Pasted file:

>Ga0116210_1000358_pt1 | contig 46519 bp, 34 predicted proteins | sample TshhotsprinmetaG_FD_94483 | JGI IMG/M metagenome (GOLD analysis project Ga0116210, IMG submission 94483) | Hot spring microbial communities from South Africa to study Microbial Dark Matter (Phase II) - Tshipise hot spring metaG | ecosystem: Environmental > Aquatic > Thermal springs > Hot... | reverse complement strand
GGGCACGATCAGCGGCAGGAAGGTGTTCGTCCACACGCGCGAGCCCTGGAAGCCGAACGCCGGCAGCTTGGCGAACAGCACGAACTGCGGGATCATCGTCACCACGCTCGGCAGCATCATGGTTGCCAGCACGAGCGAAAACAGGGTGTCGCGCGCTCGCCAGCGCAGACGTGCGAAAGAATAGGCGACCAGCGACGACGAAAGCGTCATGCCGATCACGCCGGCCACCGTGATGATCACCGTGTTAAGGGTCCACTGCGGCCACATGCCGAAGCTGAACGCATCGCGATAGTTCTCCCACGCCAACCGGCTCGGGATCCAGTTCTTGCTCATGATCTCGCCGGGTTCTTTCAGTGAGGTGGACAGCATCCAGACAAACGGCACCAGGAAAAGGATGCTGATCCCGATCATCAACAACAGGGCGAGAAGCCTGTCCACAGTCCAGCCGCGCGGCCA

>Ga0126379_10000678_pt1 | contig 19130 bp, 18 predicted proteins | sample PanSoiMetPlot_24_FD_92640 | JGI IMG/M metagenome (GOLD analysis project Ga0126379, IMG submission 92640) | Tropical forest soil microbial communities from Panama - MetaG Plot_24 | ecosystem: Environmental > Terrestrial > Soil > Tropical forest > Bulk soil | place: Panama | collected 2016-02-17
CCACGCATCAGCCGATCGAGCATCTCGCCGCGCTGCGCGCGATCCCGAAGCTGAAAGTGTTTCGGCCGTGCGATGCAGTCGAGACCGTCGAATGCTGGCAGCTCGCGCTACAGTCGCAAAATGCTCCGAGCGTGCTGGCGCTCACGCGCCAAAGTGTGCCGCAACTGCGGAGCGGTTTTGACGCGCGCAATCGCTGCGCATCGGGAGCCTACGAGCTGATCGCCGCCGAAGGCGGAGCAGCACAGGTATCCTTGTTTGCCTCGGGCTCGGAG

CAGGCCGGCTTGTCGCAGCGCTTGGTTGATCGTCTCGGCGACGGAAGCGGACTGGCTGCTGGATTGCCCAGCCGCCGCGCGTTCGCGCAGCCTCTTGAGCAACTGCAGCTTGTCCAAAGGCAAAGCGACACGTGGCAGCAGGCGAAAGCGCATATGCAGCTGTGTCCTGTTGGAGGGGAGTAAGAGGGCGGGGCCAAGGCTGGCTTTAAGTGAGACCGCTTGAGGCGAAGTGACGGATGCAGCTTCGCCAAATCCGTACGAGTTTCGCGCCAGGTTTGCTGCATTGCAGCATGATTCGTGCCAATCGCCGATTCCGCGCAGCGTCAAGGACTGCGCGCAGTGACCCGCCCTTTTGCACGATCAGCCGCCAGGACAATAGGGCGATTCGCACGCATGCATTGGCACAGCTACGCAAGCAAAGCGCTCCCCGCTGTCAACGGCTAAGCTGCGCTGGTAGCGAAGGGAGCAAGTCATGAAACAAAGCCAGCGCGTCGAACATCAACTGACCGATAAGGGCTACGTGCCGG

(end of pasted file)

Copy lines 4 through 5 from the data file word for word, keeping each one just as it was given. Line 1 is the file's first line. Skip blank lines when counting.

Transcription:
CCACGCATCAGCCGATCGAGCATCTCGCCGCGCTGCGCGCGATCCCGAAGCTGAAAGTGTTTCGGCCGTGCGATGCAGTCGAGACCGTCGAATGCTGGCAGCTCGCGCTACAGTCGCAAAATGCTCCGAGCGTGCTGGCGCTCACGCGCCAAAGTGTGCCGCAACTGCGGAGCGGTTTTGACGCGCGCAATCGCTGCGCATCGGGAGCCTACGAGCTGATCGCCGCCGAAGGCGGAGCAGCACAGGTATCCTTGTTTGCCTCGGGCTCGGAG

CAGGCCGGCTTGTCGCAGCGCTTGGTTGATCGTCTCGGCGACGGAAGCGGACTGGCTGCTGGATTGCCCAGCCGCCGCGCGTTCGCGCAGCCTCTTGAGCAACTGCAGCTTGTCCAAAGGCAAAGCGACACGTGGCAGCAGGCGAAAGCGCATATGCAGCTGTGTCCTGTTGGAGGGGAGTAAGAGGGCGGGGCCAAGGCTGGCTTTAAGTGAGACCGCTTGAGGCGAAGTGACGGATGCAGCTTCGCCAAATCCGTACGAGTTTCGCGCCAGGTTTGCTGCATTGCAGCATGATTCGTGCCAATCGCCGATTCCGCGCAGCGTCAAGGACTGCGCGCAGTGACCCGCCCTTTTGCACGATCAGCCGCCAGGACAATAGGGCGATTCGCACGCATGCATTGGCACAGCTACGCAAGCAAAGCGCTCCCCGCTGTCAACGGCTAAGCTGCGCTGGTAGCGAAGGGAGCAAGTCATGAAACAAAGCCAGCGCGTCGAACATCAACTGACCGATAAGGGCTACGTGCCGG